Settling down in Hanoi - The 5 Tips

Starting your new life in a country can be teeming with challenges at the start. It takes time to adjust to a new country, and figuring out your housing and details while getting settled and possibly starting a new job—it can be a lot at once. Here are five tips in getting settled that might make the transition a little smoother.

1. Getting Everything Sorted

Online resource is of great use, especially in this vast digital age. Our Vietnam Online guide to living is a good start although there are some other resources to explore as well:

- The hub for getting everything sorted—from your housing, motorbike, kitchen appliances, job and even your spouse—can be found on the website The New Hanioan (TNH). Almost everything you need is on this website, and it’s very easy to use. All you need to do is make an account and link it to your email. From there you can find groups to join and everything else you need in getting started in Hanoi. There are also (less popular) renditions of the website for Saigon and other cities in the country.

- Hanoi Massive—a group operating though Facebook—is also a good site to use when getting everything sorted.

- Hanoi Grapevine- listing all remarkable events in town

- Hanoi Foodie - another facebook group where you can find good food to your taste, from Vietnamese to international cuisines.

2. Meeting Others

If you’d like to expand your social life, joining in expat community activities can be a great way. R&R Tavern hosts a trivia night on Tuesdays, Puku hosts free Vietnamese lessons, and Cinematecque, a cute French cinema, has a mélange of movies they show, and often host special events like q&a’s with visiting directors. Clubs and bars are always a good place to meet people as well—try Madake or HRC on a night with live music for a guaranteed fun night out.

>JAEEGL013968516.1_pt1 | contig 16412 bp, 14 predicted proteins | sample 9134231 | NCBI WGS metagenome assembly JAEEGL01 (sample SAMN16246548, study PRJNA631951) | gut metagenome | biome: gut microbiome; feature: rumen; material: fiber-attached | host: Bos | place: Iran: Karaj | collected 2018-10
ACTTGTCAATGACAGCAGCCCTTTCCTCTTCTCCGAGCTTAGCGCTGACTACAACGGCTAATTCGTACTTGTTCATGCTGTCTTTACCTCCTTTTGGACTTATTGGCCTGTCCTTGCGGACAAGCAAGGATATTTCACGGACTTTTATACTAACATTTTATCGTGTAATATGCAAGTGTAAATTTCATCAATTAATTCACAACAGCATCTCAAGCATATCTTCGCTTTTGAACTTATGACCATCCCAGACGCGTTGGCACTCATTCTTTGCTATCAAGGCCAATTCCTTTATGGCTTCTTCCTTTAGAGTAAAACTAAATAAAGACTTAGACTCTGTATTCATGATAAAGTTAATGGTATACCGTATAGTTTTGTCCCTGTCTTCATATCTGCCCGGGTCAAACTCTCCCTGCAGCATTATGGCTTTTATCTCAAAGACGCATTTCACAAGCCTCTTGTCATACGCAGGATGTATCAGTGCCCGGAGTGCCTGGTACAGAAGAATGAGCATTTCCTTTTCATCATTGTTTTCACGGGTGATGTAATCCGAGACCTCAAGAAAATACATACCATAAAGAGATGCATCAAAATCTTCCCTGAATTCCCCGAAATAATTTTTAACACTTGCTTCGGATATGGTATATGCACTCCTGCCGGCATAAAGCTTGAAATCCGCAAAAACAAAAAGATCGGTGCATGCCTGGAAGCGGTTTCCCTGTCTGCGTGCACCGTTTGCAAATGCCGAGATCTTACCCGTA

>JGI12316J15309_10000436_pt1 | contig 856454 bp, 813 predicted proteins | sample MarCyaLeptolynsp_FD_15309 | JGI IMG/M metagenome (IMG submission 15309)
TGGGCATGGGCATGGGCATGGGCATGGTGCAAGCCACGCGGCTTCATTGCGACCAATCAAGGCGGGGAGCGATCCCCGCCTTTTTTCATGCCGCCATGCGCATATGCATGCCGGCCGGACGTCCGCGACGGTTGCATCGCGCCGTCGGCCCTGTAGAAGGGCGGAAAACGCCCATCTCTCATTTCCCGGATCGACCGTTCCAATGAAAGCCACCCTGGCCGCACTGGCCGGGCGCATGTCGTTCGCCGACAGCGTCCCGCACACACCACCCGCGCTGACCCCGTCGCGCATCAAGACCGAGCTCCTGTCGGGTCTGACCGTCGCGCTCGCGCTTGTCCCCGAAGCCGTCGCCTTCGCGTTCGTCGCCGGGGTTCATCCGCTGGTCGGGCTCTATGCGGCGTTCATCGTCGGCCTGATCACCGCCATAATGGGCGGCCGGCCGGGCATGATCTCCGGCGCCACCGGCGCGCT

3. Get Some Wheels

You’ll be a lot more mobile in this city if you get yourself some wheels. If jumping on a motorbike is daunting, perhaps start with a bicycle to learn the roads. Having to rely on taxis and xe om drivers can get pricy, and planning around bus schedules can be time-consuming. For many, having one’s own transportation makes the most sense. Renting is always an option as well—there are many rental shops in the Old Quarter.

4. Find a Vietnamese Friend

Getting a Vietnamese friend can be priceless. Not only is it a great way to learn more about the country and customs, but your new friend can help introduce you to Vietnamese cuisine and give you extra tips on where to go to get things that you need. Maybe they can even help you learn a little Vietnamese to get by at the market.

5. Get a Good Vegetable Lady

If you’re cooking for yourself, developing a good relationship with a vegetable lady can also be priceless. Playing with the variety of vegetables and fruits available will help you adapt to the country. Eating what’s in season is a good way to keep your health in check, and buying from the vendors at the market or roadside stands supports the people of the countryside, helping money go directory to their pocket.

Good luck in your transition!

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